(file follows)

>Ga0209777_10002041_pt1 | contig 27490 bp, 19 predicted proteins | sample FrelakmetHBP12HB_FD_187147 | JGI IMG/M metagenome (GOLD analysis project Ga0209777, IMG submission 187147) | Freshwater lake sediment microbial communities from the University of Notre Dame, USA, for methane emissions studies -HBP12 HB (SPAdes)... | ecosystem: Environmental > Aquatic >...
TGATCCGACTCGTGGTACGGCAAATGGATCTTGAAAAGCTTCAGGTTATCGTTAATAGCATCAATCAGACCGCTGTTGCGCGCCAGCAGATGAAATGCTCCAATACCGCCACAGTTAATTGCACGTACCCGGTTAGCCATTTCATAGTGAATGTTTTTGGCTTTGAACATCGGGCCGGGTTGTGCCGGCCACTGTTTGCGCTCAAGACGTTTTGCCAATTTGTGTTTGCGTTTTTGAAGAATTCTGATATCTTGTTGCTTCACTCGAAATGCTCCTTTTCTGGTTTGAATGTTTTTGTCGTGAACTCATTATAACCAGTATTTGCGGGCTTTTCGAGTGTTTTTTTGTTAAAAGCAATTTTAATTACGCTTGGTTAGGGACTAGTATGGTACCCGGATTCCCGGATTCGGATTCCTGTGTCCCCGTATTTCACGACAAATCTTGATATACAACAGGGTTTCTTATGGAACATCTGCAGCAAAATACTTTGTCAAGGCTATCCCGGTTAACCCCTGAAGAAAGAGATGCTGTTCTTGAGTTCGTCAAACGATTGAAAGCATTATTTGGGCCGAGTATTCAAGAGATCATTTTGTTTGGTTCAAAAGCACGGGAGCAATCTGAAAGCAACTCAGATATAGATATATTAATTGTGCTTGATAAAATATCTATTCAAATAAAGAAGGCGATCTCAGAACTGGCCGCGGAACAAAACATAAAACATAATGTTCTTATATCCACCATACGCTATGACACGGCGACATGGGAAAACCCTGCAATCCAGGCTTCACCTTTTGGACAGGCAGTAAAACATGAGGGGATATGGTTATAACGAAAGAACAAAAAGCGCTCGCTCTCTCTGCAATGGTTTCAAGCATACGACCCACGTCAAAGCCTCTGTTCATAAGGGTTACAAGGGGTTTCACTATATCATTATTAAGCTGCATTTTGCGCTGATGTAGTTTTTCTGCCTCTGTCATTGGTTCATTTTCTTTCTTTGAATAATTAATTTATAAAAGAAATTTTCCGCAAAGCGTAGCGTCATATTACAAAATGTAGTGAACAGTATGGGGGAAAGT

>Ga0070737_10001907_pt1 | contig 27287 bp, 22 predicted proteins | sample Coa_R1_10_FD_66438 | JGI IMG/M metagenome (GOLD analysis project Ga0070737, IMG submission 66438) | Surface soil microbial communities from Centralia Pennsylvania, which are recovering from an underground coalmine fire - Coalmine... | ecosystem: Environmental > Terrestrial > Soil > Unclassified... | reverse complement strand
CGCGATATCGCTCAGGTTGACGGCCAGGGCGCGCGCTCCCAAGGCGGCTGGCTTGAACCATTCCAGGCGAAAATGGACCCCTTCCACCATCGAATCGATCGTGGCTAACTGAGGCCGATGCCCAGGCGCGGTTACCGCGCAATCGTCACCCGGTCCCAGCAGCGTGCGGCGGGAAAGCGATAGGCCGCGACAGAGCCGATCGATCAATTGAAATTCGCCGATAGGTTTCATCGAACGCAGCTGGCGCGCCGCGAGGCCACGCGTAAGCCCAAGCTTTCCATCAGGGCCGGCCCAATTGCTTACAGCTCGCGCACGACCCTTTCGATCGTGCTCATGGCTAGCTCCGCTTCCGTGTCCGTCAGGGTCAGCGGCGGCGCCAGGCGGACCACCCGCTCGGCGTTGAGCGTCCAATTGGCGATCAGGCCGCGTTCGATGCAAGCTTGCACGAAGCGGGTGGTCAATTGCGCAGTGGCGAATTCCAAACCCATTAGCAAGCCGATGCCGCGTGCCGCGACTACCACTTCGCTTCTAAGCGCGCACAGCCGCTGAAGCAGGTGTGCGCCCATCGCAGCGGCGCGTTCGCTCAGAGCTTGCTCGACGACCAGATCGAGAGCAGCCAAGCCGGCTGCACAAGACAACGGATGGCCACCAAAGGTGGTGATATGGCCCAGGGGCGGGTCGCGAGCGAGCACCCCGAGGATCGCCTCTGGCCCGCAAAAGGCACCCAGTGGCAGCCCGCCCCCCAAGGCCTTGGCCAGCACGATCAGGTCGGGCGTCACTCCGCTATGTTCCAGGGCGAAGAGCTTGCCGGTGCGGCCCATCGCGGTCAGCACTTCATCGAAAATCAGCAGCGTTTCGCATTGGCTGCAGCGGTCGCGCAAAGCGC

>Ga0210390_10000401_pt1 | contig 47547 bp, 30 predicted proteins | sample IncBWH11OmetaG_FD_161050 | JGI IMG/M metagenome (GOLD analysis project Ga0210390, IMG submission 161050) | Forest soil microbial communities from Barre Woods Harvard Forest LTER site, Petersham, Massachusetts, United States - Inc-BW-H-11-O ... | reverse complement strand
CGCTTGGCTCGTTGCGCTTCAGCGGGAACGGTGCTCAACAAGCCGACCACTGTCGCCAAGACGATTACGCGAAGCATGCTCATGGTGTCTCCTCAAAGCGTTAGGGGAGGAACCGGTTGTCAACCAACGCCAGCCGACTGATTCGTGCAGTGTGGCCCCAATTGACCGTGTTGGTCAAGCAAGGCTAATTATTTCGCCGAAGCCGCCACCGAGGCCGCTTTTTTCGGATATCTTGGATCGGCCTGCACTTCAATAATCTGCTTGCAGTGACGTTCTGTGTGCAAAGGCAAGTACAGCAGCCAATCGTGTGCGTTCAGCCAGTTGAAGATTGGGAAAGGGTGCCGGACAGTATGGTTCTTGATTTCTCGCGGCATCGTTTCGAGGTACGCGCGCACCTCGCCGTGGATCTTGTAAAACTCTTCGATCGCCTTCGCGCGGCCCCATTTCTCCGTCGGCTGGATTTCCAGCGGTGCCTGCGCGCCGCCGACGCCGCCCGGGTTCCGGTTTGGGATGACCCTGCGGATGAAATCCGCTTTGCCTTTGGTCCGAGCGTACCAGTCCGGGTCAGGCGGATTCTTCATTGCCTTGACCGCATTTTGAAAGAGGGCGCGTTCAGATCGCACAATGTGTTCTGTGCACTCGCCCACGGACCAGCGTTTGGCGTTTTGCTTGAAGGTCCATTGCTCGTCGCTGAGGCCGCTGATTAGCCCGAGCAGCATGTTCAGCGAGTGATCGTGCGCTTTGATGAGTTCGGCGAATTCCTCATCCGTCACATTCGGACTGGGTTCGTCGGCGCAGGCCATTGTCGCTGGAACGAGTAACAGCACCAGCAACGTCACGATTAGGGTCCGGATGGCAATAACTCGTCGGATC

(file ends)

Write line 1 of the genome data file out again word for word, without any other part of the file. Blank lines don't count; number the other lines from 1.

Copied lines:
>Ga0209777_10002041_pt1 | contig 27490 bp, 19 predicted proteins | sample FrelakmetHBP12HB_FD_187147 | JGI IMG/M metagenome (GOLD analysis project Ga0209777, IMG submission 187147) | Freshwater lake sediment microbial communities from the University of Notre Dame, USA, for methane emissions studies -HBP12 HB (SPAdes)... | ecosystem: Environmental > Aquatic >...